eric.ed.gov har udgivet: Schools serving low-income students struggle to attract effective teachers, particularly in science and math. In response to these staffing difficulties, states have tried to lower the barriers to becoming a teacher by establishing “alternative routes to certification.” These routes enable teachers to begin teaching before completing all the requirements for certification and, in many cases, require less education coursework than traditional teacher preparation routes in the same states. Currently, as many as two-fifths of new teachers enter the profession through alternative routes. Most programs providing alternative routes to certification admit most applicants, although a few, including Teach For America and the Teaching Fellows programs, are highly selective, admitting fewer than 15 percent of applicants. To provide evidence on the effectiveness of teachers from alternative routes to certification,… Continue Reading

0

Eric.ed.gov – Relative Achievement Effects of Four Early Elementary School Math Curricula. NCEE Evaluation Brief. NCEE 2009-4075

eric.ed.gov har udgivet: Many U.S. children start school with weak math skills, and children from poor households lag behind those from affluent ones. These differences grow over time, resulting in substantial differences in math achievement by the time students reach grade 4. The federal Title I program provides financial assistance to schools with a high number or percentage of students from low-income households, to help all students meet state academic standards. Under the No Child Left Behind (NCLB) Act of 2001, these schools must make adequate yearly progress in meeting state-specific targets for proficiency in math and reading, with the goal of ensuring that all students are proficient in math and reading by 2014. To provide educators with information that may contribute to making adequate yearly progress, this large-scale national… Continue Reading

0

Eric.ed.gov – Preparing Prekindergartners with Math Readiness Skills: The Effect of Children’s Talk, Focus, and Engagement on Math Achievement

eric.ed.gov har udgivet: The “Building Blocks PreK Math Curriculum” (Clements & Sarama, 2007) was designed to facilitate children’s engagement in math and talk about math. Much research investigates the effect of curriculum on classrooms or teacher practices. This study used a mediational model to look at a curriculum’s effect on children’s achievement gain, operating through specific child behaviors in the classroom. Specifically, this study looked at how a math curriculum affected children’s focus in math alone or in all learning activities (math, literacy, science, social-studies, and other), talking during math-related activities or in all learning activities, and engagement during math or during all learning activities. Additionally, this study examined how those child behaviors predicted children’s math achievement gain. It is hypothesized in the existing literature that much of the variability… Continue Reading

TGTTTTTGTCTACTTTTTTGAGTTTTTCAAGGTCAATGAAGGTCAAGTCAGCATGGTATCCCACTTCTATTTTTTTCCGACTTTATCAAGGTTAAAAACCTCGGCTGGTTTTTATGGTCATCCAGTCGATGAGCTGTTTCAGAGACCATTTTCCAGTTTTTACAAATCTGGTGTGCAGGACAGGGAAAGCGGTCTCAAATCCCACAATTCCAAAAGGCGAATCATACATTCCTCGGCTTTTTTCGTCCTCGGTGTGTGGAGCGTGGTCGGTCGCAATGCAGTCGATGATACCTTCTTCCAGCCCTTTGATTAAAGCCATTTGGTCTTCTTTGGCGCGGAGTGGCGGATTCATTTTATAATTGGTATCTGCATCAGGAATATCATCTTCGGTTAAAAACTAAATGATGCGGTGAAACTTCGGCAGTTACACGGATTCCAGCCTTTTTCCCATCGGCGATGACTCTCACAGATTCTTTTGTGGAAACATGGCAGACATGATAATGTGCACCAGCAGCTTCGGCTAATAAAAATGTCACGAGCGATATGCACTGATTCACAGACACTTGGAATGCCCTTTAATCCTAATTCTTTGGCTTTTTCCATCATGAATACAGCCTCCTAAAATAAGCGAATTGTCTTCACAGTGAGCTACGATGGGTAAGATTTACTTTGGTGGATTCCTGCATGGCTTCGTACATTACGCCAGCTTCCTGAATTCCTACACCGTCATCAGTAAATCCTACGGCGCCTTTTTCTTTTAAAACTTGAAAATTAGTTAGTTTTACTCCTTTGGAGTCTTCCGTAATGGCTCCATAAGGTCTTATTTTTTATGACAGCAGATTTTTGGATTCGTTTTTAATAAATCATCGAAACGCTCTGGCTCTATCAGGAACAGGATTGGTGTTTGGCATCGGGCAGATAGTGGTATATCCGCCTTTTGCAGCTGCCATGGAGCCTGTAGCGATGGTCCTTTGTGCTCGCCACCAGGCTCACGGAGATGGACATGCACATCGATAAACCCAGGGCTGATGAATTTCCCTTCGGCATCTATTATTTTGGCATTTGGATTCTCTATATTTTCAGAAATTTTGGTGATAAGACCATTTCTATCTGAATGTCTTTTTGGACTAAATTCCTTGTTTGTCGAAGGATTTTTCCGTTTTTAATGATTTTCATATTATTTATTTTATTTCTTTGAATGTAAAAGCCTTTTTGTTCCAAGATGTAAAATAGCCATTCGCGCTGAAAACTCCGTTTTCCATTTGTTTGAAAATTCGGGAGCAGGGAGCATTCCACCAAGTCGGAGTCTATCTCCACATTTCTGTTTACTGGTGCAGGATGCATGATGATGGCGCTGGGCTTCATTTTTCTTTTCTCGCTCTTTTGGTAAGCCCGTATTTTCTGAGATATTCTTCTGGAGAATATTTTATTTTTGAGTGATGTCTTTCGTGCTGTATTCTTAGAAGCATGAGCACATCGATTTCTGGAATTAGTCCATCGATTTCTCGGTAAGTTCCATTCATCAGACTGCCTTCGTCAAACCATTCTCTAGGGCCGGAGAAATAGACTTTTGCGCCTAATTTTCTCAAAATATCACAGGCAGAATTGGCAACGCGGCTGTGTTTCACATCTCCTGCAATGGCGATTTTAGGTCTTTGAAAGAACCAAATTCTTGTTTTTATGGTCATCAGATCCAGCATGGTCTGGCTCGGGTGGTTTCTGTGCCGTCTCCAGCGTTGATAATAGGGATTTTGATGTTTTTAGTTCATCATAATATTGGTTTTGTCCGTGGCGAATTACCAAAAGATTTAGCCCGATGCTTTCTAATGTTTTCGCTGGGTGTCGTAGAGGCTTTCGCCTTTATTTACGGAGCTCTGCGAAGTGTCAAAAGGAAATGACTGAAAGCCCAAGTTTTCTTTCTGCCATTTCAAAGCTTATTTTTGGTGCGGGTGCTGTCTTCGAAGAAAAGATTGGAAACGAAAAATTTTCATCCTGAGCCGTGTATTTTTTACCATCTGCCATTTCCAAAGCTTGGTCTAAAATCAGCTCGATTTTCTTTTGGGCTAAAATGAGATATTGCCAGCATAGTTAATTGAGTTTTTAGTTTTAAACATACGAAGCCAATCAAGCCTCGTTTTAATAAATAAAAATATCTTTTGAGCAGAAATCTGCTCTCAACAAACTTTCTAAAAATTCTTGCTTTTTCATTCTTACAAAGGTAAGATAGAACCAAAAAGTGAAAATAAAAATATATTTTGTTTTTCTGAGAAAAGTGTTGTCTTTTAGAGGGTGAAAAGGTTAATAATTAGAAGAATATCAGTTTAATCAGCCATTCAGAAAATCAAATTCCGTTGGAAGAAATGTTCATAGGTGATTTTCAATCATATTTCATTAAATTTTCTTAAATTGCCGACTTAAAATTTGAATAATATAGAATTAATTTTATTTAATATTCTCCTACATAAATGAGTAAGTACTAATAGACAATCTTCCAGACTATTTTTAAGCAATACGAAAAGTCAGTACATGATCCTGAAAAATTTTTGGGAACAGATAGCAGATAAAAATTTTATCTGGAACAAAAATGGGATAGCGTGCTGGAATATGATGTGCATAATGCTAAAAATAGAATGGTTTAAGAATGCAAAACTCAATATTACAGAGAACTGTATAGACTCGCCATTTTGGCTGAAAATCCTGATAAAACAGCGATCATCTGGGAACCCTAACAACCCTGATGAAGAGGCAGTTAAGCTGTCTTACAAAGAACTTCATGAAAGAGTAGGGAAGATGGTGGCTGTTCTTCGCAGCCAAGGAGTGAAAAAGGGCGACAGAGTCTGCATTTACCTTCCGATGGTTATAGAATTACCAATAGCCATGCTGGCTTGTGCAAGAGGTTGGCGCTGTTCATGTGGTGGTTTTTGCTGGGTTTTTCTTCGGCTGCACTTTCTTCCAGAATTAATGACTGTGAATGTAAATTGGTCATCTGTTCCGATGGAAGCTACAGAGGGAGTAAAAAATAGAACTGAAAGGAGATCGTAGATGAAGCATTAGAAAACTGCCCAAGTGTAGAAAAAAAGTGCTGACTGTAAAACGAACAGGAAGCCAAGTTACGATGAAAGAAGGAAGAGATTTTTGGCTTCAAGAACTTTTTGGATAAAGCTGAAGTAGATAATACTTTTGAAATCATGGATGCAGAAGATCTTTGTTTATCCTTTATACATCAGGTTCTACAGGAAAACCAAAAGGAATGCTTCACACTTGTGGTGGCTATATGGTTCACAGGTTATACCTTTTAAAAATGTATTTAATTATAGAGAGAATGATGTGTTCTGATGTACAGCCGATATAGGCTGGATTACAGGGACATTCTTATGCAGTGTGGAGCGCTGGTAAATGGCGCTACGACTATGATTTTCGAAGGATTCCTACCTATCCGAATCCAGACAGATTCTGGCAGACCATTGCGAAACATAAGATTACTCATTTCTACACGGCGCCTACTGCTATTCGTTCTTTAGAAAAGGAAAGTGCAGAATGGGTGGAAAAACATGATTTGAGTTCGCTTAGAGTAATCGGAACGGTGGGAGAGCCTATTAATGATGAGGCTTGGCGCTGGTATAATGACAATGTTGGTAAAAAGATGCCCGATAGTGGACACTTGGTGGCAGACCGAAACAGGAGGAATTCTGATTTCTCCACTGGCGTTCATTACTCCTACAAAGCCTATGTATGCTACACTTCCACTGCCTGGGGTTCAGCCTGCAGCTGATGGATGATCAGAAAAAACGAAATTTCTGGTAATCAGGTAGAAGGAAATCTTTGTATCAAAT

0

Eric.ed.gov – Changing the Developmental Trajectory in Early Math through a Two-Year Preschool Math Intervention

eric.ed.gov har udgivet: There is a national need for effective interventions to improve school readiness and subsequent achievement in mathematics for students from low-income families. The purpose of this study was to implement and evaluate a 2-year preschool math intervention that began at preschool entry when children were 3 years of age and continued through the end of the pre-kindergarten (pre-K) year. Three principal objectives will be addressed in this presentation: (1) to evaluate the efficacy of a math curriculum for 3-year-olds implemented in the pre-pre-kindergarten (pre-pre-K) year of preschool; (2) to compare the impact of a 2-year math intervention (implemented during pre-pre-K and pre-K years) with a 1-year math intervention (PK) or a business-as-usual control condition on children’s mathematical knowledge at the end of preschool; and (3) to examine… Continue Reading

0

Eric.ed.gov – Teacher Quality Gaps and Student Outcomes: Assessing the Association between Teacher Assignments and Student Math Test Scores and High School Course Taking. Working Paper 185

eric.ed.gov har udgivet: We use panel data in Washington State to study the extent to which teacher assignments between fourth and eighth grade explain gaps between advantaged and disadvantaged students–as defined by underrepresented minority status (URM) and eligibility for free or reduced price lunch (FRL)–in their eighth grade math test scores and high school course taking. We find some significant gaps between advantaged and disadvantaged students in the value added of the teachers to which they are assigned in these grades, although gaps in middle school grades are sensitive to the specification of value added. We then show that teacher assignments are highly predictive of both eighth-grade test scores and advanced course taking in high school, and that differences between advantaged and disadvantaged students in teacher assignments explain significant portions… Continue Reading